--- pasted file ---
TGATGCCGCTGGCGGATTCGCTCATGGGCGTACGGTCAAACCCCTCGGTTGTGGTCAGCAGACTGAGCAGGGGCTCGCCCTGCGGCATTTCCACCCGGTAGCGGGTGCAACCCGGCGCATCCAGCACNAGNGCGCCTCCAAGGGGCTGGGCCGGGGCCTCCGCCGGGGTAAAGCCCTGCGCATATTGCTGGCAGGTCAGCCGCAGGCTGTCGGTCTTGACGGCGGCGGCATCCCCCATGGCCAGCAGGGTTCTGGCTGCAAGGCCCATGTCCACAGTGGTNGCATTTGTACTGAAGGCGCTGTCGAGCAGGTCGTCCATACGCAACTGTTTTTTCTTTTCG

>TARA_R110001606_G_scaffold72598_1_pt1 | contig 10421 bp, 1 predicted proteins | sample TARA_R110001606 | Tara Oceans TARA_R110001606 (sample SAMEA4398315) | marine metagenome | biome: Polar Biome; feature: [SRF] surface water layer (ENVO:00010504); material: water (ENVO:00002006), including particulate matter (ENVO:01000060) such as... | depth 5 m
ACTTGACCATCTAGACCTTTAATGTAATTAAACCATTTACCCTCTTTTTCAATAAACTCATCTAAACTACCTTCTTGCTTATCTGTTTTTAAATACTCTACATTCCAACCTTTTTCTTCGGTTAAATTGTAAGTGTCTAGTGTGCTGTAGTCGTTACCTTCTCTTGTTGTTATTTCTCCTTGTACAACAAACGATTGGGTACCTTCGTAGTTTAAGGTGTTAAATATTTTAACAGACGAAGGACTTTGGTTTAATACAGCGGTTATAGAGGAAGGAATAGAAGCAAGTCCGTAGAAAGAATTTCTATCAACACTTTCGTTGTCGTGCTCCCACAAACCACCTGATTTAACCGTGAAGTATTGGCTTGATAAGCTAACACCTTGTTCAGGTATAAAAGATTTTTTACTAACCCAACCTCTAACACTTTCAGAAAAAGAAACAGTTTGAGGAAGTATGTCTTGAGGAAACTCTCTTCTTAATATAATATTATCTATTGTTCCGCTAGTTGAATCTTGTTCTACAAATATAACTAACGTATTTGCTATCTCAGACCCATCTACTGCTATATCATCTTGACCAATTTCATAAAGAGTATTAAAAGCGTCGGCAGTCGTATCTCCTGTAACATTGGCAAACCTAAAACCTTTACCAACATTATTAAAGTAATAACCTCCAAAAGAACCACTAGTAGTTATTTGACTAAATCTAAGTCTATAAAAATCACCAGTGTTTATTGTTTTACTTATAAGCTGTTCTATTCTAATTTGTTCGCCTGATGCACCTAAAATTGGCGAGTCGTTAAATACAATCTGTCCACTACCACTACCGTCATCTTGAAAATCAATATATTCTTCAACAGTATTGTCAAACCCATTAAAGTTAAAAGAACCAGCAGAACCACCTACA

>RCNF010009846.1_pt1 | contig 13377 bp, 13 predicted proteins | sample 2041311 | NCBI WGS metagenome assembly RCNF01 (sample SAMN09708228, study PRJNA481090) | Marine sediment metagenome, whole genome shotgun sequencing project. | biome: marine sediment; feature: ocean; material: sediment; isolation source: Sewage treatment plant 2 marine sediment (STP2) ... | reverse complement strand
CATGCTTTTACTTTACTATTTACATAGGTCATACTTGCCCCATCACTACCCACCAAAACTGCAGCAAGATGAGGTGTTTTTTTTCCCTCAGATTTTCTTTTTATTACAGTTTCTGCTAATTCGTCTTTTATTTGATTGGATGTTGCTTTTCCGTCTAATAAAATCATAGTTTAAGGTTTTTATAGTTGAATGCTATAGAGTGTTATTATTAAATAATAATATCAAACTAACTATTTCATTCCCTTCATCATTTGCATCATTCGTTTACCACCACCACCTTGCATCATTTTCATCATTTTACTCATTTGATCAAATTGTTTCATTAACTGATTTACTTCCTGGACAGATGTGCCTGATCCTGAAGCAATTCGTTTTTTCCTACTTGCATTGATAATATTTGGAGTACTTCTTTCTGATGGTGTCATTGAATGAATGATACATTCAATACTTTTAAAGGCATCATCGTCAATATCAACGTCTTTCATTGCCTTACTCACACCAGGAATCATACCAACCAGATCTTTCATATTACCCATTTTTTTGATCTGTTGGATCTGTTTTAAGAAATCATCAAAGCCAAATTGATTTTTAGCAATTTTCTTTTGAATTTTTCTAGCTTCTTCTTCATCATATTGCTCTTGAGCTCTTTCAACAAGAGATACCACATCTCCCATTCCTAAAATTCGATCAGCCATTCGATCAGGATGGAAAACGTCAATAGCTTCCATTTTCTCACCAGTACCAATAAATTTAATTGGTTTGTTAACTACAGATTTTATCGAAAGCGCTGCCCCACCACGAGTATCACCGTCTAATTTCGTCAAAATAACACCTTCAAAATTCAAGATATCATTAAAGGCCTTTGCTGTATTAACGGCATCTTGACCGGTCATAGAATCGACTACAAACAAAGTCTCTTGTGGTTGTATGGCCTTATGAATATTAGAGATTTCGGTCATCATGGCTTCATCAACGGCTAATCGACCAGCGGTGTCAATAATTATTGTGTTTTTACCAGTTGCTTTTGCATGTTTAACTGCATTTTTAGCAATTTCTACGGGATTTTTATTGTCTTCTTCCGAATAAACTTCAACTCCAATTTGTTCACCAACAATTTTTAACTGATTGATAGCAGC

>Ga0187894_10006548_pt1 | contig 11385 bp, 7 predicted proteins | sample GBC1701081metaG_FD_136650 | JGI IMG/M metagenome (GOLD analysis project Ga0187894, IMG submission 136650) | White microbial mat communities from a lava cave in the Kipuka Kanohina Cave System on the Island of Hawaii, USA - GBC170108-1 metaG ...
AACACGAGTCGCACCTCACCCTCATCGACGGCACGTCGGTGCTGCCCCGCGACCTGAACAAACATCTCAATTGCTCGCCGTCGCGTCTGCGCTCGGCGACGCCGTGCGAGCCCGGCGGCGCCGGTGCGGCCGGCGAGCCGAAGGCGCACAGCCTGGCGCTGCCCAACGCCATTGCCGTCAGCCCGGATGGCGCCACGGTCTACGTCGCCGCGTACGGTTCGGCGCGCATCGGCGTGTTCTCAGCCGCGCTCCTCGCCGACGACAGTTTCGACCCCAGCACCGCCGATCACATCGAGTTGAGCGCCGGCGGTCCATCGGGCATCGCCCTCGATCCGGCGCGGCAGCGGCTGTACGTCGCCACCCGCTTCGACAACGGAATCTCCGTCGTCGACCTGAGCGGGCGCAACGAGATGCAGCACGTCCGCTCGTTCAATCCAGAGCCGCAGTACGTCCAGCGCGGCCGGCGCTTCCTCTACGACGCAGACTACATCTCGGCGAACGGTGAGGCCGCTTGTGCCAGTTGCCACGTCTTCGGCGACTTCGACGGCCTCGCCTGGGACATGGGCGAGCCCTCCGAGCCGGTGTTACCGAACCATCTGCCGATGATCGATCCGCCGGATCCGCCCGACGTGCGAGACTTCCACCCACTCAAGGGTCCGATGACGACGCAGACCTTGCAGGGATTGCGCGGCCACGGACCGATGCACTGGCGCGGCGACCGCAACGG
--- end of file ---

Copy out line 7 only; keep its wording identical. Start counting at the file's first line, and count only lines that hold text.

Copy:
AACACGAGTCGCACCTCACCCTCATCGACGGCACGTCGGTGCTGCCCCGCGACCTGAACAAACATCTCAATTGCTCGCCGTCGCGTCTGCGCTCGGCGACGCCGTGCGAGCCCGGCGGCGCCGGTGCGGCCGGCGAGCCGAAGGCGCACAGCCTGGCGCTGCCCAACGCCATTGCCGTCAGCCCGGATGGCGCCACGGTCTACGTCGCCGCGTACGGTTCGGCGCGCATCGGCGTGTTCTCAGCCGCGCTCCTCGCCGACGACAGTTTCGACCCCAGCACCGCCGATCACATCGAGTTGAGCGCCGGCGGTCCATCGGGCATCGCCCTCGATCCGGCGCGGCAGCGGCTGTACGTCGCCACCCGCTTCGACAACGGAATCTCCGTCGTCGACCTGAGCGGGCGCAACGAGATGCAGCACGTCCGCTCGTTCAATCCAGAGCCGCAGTACGTCCAGCGCGGCCGGCGCTTCCTCTACGACGCAGACTACATCTCGGCGAACGGTGAGGCCGCTTGTGCCAGTTGCCACGTCTTCGGCGACTTCGACGGCCTCGCCTGGGACATGGGCGAGCCCTCCGAGCCGGTGTTACCGAACCATCTGCCGATGATCGATCCGCCGGATCCGCCCGACGTGCGAGACTTCCACCCACTCAAGGGTCCGATGACGACGCAGACCTTGCAGGGATTGCGCGGCCACGGACCGATGCACTGGCGCGGCGACCGCAACGG